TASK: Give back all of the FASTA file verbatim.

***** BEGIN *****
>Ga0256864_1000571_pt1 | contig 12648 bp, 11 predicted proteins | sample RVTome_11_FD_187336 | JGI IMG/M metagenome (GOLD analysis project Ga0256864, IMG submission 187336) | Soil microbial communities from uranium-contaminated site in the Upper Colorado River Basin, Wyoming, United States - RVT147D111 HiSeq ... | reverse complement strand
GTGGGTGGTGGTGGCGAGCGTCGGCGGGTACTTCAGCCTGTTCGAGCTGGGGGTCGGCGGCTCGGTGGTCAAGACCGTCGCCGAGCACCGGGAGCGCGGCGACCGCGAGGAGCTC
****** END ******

>Ga0256864_1000571_pt1 | contig 12648 bp, 11 predicted proteins | sample RVTome_11_FD_187336 | JGI IMG/M metagenome (GOLD analysis project Ga0256864, IMG submission 187336) | Soil microbial communities from uranium-contaminated site in the Upper Colorado River Basin, Wyoming, United States - RVT147D111 HiSeq ... | reverse complement strand
GTGGGTGGTGGTGGCGAGCGTCGGCGGGTACTTCAGCCTGTTCGAGCTGGGGGTCGGCGGCTCGGTGGTCAAGACCGTCGCCGAGCACCGGGAGCGCGGCGACCGCGAGGAGCTC